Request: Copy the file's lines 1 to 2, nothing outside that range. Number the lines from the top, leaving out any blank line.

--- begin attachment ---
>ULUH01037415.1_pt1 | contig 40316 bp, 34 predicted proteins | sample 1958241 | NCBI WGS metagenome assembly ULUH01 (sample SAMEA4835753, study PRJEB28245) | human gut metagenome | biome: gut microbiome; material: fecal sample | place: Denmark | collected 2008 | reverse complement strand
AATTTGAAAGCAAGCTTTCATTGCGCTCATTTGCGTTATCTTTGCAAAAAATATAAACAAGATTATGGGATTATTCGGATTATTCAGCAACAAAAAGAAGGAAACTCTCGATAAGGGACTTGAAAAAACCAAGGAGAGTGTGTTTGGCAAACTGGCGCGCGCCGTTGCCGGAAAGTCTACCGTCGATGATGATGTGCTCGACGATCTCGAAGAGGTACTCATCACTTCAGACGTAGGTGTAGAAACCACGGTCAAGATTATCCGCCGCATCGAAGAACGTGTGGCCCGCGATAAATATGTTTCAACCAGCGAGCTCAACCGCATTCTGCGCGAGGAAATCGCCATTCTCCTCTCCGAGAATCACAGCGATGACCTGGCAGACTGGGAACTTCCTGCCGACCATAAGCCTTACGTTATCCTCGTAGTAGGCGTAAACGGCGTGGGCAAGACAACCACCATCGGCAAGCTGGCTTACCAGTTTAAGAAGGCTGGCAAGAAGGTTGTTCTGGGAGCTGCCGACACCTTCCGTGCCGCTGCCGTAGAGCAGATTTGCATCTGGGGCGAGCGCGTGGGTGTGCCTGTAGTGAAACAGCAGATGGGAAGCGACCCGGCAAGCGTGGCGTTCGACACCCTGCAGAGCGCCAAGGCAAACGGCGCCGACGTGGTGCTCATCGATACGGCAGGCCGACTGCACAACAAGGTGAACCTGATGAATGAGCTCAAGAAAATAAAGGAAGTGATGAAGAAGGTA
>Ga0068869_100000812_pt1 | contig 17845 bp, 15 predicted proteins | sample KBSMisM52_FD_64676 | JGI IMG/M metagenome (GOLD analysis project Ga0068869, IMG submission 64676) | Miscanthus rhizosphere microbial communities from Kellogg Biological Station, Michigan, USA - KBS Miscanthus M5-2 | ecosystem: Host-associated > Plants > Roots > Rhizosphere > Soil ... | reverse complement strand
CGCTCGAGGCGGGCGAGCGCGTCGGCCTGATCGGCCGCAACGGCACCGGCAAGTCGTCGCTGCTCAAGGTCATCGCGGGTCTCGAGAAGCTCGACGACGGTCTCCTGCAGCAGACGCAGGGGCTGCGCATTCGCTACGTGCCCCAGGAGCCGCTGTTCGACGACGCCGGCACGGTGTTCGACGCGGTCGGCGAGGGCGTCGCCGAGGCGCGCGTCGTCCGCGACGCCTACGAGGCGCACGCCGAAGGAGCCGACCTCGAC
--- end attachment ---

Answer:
>ULUH01037415.1_pt1 | contig 40316 bp, 34 predicted proteins | sample 1958241 | NCBI WGS metagenome assembly ULUH01 (sample SAMEA4835753, study PRJEB28245) | human gut metagenome | biome: gut microbiome; material: fecal sample | place: Denmark | collected 2008 | reverse complement strand
AATTTGAAAGCAAGCTTTCATTGCGCTCATTTGCGTTATCTTTGCAAAAAATATAAACAAGATTATGGGATTATTCGGATTATTCAGCAACAAAAAGAAGGAAACTCTCGATAAGGGACTTGAAAAAACCAAGGAGAGTGTGTTTGGCAAACTGGCGCGCGCCGTTGCCGGAAAGTCTACCGTCGATGATGATGTGCTCGACGATCTCGAAGAGGTACTCATCACTTCAGACGTAGGTGTAGAAACCACGGTCAAGATTATCCGCCGCATCGAAGAACGTGTGGCCCGCGATAAATATGTTTCAACCAGCGAGCTCAACCGCATTCTGCGCGAGGAAATCGCCATTCTCCTCTCCGAGAATCACAGCGATGACCTGGCAGACTGGGAACTTCCTGCCGACCATAAGCCTTACGTTATCCTCGTAGTAGGCGTAAACGGCGTGGGCAAGACAACCACCATCGGCAAGCTGGCTTACCAGTTTAAGAAGGCTGGCAAGAAGGTTGTTCTGGGAGCTGCCGACACCTTCCGTGCCGCTGCCGTAGAGCAGATTTGCATCTGGGGCGAGCGCGTGGGTGTGCCTGTAGTGAAACAGCAGATGGGAAGCGACCCGGCAAGCGTGGCGTTCGACACCCTGCAGAGCGCCAAGGCAAACGGCGCCGACGTGGTGCTCATCGATACGGCAGGCCGACTGCACAACAAGGTGAACCTGATGAATGAGCTCAAGAAAATAAAGGAAGTGATGAAGAAGGTA